• Latinos comprise 93% of individuals arrested through Secure Communities though they only comprise 77% of the undocumented population in the United States
  • Only 52% of individuals arrested through Secure Communities are slated to have a hearing before an immigration judge
  • Only 24% of individuals arrested through Secure Communities and who had immigration hearings had an attorney compared to 40% of all immigration court respondents who have counsel
  • Only 2% of non-citizens arrested through Secure Communities are granted relief from deportation by an immigration judge as compared to 14% of all immigration court respondents who are granted relief
  • A large majority (83%) of people arrested through Secure Communities is placed in ICE detention as compared with an overall DHS immigration detention rate of 62%, and ICE does not appear to be exercising discretion based on its own prioritization system when deciding whether or not to detain an individual.

“The Warren Institute study demonstrates how deeply U.S. citizens’ own rights have been eroded in the name of immigration enforcement. The Obama administration should treat this study as the final nail in the coffin of a program that should have been buried long ago,” said Sarahi Uribe, Organizer for the National Day Laborer Organizing Network.

Jurisdictions Set New Guidelines to Limit Police Collaboration in Immigration Enforcement

In a 3-1 vote, Santa Clara County officials approved a new set of guidelines for civil immigration detainers, which would limit the county’s collaboration with ICE officials. The guidelines would require the county to only honor those detainers convicted of “serious” or “violent” felonies and it would not apply a detainer hold on juveniles. The guidelines would also require a written agreement from ICE to reimburse all costs incurred by the County for holding a detainer for an extended time.

According to the New America Media, Supervisor George Shirakawa told an audience of supporters, “Today is historic. We now have the most progressive policy in this field, and the whole nation will be looking at us as Santa Clara County makes it official: we don’t do ICE’s job.”

Meanwhile, the Washington Post reported that Washington D.C. Mayor Vincent C. Gray (D) signed an executive order that would prohibit police, fire fighters, the attorney general’s office and other public safety agencies from inquiring about a person’s immigrant status or contacting ICE. However, the order does not apply in criminal investigations.

ACLU Releases Documents on Sexual Abuse Complaints in Immigration Detention Centers

Click to go to interactive map of sexual abuse complaints by state and facility

The ACLU released documents obtained through a FOIA request that shows the nearly 200 allegations of sexual abuse in today’s immigration detention centers. It coincided with a federal class action suit filed by the ACLU of Texas on behalf of three immigrant women who were sexually assaulted, while they here held at the controversial T. Don Hutto facility.

According to the ACLU, 185 complaints had been made to DHS since 2007, 56 of which were from facilities in Texas. The defendants in the lawsuit include three ICE officials; Williamson County, Texas; Corrections Corporation of America (CCA); the former facility administrator for Hutto; and Donald Dunn, a guard who pleaded guilty in state court to three counts of official oppression and two counts of unlawful restraint based on his assaults of five women, reported the ACLU. Dunn was also charged with four additional federal counts of criminal violation of civil rights.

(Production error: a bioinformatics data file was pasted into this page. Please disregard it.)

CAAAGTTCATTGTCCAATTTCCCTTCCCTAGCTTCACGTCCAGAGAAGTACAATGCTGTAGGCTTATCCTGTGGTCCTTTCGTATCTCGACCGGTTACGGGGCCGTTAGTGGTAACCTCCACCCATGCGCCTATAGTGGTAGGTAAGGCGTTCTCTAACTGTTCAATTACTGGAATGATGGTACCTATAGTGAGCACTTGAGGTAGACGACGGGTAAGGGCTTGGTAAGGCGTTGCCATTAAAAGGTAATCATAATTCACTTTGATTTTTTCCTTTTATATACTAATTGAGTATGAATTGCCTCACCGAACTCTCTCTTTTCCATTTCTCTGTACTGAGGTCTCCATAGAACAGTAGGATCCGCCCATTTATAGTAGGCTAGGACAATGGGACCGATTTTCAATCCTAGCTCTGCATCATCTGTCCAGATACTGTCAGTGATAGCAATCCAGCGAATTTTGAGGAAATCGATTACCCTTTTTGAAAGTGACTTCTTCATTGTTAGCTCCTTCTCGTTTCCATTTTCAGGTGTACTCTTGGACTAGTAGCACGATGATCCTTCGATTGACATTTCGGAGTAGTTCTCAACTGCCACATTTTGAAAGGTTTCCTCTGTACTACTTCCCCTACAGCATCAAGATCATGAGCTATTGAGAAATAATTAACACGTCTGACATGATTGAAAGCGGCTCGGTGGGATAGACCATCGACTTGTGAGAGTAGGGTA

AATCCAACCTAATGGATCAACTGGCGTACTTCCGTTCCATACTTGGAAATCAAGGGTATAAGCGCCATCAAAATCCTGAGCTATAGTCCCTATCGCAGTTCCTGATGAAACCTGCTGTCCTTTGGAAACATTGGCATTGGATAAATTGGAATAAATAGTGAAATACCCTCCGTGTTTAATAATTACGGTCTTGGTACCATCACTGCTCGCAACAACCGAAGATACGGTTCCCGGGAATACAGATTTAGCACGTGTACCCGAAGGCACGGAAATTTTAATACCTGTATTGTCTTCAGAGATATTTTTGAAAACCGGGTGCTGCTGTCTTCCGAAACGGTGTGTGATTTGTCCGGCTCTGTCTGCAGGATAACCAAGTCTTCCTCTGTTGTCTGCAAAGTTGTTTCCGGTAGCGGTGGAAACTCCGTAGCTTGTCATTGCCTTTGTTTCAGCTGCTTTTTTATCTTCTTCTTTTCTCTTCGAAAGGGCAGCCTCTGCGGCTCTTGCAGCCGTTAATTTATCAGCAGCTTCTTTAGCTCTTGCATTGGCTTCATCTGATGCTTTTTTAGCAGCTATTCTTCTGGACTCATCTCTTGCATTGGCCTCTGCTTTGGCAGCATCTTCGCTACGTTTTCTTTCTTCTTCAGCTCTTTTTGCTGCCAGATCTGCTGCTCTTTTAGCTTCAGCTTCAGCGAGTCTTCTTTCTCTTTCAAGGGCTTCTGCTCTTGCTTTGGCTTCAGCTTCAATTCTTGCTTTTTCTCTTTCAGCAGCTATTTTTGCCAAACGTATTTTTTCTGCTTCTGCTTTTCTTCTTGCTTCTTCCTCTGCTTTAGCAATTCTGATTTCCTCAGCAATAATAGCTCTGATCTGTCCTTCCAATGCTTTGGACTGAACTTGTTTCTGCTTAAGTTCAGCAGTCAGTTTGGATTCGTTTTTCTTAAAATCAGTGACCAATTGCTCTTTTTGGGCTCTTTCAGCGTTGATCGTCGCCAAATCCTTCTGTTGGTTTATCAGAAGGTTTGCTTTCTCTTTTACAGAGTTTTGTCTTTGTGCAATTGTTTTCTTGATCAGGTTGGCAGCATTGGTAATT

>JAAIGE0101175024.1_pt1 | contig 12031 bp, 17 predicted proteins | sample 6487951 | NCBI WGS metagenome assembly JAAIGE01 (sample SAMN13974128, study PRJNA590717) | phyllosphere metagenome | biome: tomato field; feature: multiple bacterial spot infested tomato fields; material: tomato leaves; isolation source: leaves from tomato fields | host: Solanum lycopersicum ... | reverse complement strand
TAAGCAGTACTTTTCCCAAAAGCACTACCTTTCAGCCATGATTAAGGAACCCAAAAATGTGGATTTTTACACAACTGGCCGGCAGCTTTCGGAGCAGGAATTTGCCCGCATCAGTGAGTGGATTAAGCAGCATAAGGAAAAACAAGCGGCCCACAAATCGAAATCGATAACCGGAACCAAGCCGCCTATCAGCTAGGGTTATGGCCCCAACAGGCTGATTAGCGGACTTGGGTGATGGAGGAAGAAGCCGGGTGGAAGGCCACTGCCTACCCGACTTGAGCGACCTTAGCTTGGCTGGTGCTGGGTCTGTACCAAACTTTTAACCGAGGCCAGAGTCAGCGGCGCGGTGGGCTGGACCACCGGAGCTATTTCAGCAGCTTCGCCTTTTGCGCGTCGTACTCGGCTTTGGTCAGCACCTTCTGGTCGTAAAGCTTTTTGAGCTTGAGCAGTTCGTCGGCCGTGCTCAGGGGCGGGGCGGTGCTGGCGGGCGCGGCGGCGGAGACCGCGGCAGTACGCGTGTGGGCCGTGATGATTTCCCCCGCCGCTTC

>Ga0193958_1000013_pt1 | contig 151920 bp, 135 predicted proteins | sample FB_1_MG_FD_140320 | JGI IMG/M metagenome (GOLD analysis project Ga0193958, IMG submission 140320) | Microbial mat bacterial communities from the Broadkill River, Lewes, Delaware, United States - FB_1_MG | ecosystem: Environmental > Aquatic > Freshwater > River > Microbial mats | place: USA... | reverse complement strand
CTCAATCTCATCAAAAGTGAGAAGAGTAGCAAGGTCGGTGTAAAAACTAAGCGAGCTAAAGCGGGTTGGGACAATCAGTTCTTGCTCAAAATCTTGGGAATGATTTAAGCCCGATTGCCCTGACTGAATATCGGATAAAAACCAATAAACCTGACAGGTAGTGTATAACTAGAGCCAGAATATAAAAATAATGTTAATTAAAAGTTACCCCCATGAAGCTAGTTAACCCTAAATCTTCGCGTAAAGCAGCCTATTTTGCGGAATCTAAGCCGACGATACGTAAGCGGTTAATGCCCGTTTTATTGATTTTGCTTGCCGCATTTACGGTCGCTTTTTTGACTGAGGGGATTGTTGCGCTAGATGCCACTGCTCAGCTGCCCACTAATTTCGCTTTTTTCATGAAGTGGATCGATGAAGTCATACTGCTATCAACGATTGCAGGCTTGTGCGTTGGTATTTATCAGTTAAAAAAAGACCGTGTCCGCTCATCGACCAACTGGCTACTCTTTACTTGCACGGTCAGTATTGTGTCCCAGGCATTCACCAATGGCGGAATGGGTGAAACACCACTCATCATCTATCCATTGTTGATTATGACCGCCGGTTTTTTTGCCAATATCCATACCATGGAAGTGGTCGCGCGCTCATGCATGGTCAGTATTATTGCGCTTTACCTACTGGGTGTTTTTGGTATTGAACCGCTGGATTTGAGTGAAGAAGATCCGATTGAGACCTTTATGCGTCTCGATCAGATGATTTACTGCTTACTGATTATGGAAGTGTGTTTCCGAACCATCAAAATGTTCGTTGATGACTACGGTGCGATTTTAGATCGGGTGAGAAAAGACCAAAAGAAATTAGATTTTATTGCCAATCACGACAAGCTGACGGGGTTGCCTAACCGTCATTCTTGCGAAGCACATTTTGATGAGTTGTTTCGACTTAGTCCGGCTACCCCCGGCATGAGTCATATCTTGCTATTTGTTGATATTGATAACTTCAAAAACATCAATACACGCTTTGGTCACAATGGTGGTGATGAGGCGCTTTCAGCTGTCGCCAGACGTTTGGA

The ACLU also reported:

The assaults occurred when Dunn alone was transporting women from the Hutto facility to the airport or bus station in nearby Austin. Log books and other documents obtained by the ACLU of Texas indicate that in addition to the seven known occasions on which Dunn is believed to have assaulted a total of nine women, at least 20 different male guards transported at least 44 female detainees alone between December 2008 and May 2010. The lawsuit alleges that ICE, Williamson County and CCA were deliberately indifferent and willfully blind to the fact that Dunn and other employees regularly violated the rule that detainees not be transported without another escort officer of the same gender present.

“Unfortunately, we believe these complaints are just the tip of the iceberg,” said Mark Whitburn, senior staff attorney for the ACLU of Texas. “Immigrants in detention are uniquely vulnerable to abuse, and those holding them in custody know it. Many do not speak English, many – like our plaintiffs – have fled violence in their home countries and are terrified of being returned. They may not be aware of their rights or they may be afraid to exercise them.”

The ACLU also launched a new page on its website devoted to the issue of sexual abuse of immigration detainees and a special blog series examining the consequences of detention. The ACLU’s Blog of Rights will host the series, which will run from Oct. 19 through Nov. 1, and examine ramped up enforcement efforts, deaths in detention, mental disabilities, sexual abuse, prolonged detention and privatization of detention facilities.

Comments
305 Responses to “Round-up: Immigration and Enforcement Systems Under Fire Amidst Record-Number Deportations”
  1. Incredible story there. What occurred after?
    Take care!

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  3. Any says:

    Great Blog subject. I don’t know how the Sheriff keeps up with setert crime and jail. Law Enforcement, Courts, Corrections are the big three’s and each have a separate role. It’s like having a swat team member try to negotiate with hostage takers. Swat is trained to take them down not truly listen to their grievances, at least that’s what inmates feel. I do agree however that officers should work at least two years in jail before working the setert. The experience of working with defenders is invaluable, there is no better way to prepare an officer for the setert when it comes to communicating with the public, the not so law abiding public that is. I could go on and on about this subject, one last thing, many complaints of abuse by staff are bogas, not all, but a great many. People who have already proved to behave badly do not like being punished for their crimes and they do their time with a vengence. Hooray for jailors! There is much more to it than being that old saying/name/title of guard.